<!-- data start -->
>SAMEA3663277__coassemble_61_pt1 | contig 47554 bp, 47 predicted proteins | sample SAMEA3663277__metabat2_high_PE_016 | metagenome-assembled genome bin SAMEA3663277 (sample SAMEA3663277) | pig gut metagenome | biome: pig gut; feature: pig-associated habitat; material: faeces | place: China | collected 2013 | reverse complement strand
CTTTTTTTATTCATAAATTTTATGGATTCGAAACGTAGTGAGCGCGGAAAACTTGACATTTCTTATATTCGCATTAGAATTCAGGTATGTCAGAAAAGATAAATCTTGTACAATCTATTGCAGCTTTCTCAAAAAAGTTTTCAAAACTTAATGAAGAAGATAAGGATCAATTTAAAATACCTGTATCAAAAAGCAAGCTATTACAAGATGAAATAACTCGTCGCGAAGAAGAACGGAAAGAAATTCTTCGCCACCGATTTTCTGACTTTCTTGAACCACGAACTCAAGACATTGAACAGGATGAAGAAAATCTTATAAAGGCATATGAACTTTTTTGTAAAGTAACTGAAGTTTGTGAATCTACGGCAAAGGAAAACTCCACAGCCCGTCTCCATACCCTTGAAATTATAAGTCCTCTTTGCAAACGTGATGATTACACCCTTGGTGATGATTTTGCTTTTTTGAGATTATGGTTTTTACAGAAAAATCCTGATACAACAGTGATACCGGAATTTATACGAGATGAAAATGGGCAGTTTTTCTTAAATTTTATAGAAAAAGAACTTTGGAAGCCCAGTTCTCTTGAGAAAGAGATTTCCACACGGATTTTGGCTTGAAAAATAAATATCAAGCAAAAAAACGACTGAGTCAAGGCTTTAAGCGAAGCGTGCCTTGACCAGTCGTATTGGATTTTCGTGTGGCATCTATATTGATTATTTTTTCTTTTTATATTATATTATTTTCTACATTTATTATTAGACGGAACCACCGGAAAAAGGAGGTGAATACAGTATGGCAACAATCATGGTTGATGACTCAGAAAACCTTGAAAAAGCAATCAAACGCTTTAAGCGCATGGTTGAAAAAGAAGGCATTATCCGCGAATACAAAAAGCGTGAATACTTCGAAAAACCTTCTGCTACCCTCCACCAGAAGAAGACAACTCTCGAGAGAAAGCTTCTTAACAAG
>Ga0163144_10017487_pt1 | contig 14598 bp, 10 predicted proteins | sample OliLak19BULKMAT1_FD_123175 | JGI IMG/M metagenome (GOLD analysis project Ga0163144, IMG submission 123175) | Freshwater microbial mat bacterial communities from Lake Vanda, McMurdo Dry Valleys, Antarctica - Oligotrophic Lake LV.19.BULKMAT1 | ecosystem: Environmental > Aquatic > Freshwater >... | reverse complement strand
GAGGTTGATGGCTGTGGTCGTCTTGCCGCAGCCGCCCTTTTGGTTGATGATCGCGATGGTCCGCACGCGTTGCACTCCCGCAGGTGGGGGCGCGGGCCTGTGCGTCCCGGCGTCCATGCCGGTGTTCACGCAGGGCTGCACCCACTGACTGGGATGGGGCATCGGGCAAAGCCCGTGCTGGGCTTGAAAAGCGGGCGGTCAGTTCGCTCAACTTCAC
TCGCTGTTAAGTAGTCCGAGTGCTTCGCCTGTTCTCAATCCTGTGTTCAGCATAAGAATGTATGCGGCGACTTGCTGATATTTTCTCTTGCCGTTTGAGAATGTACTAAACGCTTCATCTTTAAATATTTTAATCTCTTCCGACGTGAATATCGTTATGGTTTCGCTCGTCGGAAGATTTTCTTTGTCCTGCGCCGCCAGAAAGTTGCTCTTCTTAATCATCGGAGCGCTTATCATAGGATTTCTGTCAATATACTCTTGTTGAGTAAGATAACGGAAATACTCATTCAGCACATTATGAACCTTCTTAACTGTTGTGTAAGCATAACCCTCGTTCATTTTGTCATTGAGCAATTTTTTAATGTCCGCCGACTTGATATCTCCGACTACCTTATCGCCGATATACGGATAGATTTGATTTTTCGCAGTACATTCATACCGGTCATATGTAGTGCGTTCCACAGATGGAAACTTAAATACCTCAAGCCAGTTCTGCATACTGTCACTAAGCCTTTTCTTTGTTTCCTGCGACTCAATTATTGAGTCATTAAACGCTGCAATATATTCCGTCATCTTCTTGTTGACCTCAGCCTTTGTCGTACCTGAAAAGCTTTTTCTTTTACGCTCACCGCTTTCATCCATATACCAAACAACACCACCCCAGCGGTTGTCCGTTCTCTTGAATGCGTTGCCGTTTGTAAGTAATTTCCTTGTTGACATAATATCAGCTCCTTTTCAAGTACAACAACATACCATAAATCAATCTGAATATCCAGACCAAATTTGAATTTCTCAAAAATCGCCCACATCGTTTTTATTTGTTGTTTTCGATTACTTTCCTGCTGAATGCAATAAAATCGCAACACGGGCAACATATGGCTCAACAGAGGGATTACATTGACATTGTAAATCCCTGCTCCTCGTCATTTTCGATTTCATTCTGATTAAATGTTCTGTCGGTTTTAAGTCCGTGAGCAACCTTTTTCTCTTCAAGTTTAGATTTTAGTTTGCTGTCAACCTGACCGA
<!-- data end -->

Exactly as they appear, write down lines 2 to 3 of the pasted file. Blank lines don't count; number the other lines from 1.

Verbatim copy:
CTTTTTTTATTCATAAATTTTATGGATTCGAAACGTAGTGAGCGCGGAAAACTTGACATTTCTTATATTCGCATTAGAATTCAGGTATGTCAGAAAAGATAAATCTTGTACAATCTATTGCAGCTTTCTCAAAAAAGTTTTCAAAACTTAATGAAGAAGATAAGGATCAATTTAAAATACCTGTATCAAAAAGCAAGCTATTACAAGATGAAATAACTCGTCGCGAAGAAGAACGGAAAGAAATTCTTCGCCACCGATTTTCTGACTTTCTTGAACCACGAACTCAAGACATTGAACAGGATGAAGAAAATCTTATAAAGGCATATGAACTTTTTTGTAAAGTAACTGAAGTTTGTGAATCTACGGCAAAGGAAAACTCCACAGCCCGTCTCCATACCCTTGAAATTATAAGTCCTCTTTGCAAACGTGATGATTACACCCTTGGTGATGATTTTGCTTTTTTGAGATTATGGTTTTTACAGAAAAATCCTGATACAACAGTGATACCGGAATTTATACGAGATGAAAATGGGCAGTTTTTCTTAAATTTTATAGAAAAAGAACTTTGGAAGCCCAGTTCTCTTGAGAAAGAGATTTCCACACGGATTTTGGCTTGAAAAATAAATATCAAGCAAAAAAACGACTGAGTCAAGGCTTTAAGCGAAGCGTGCCTTGACCAGTCGTATTGGATTTTCGTGTGGCATCTATATTGATTATTTTTTCTTTTTATATTATATTATTTTCTACATTTATTATTAGACGGAACCACCGGAAAAAGGAGGTGAATACAGTATGGCAACAATCATGGTTGATGACTCAGAAAACCTTGAAAAAGCAATCAAACGCTTTAAGCGCATGGTTGAAAAAGAAGGCATTATCCGCGAATACAAAAAGCGTGAATACTTCGAAAAACCTTCTGCTACCCTCCACCAGAAGAAGACAACTCTCGAGAGAAAGCTTCTTAACAAG
>Ga0163144_10017487_pt1 | contig 14598 bp, 10 predicted proteins | sample OliLak19BULKMAT1_FD_123175 | JGI IMG/M metagenome (GOLD analysis project Ga0163144, IMG submission 123175) | Freshwater microbial mat bacterial communities from Lake Vanda, McMurdo Dry Valleys, Antarctica - Oligotrophic Lake LV.19.BULKMAT1 | ecosystem: Environmental > Aquatic > Freshwater >... | reverse complement strand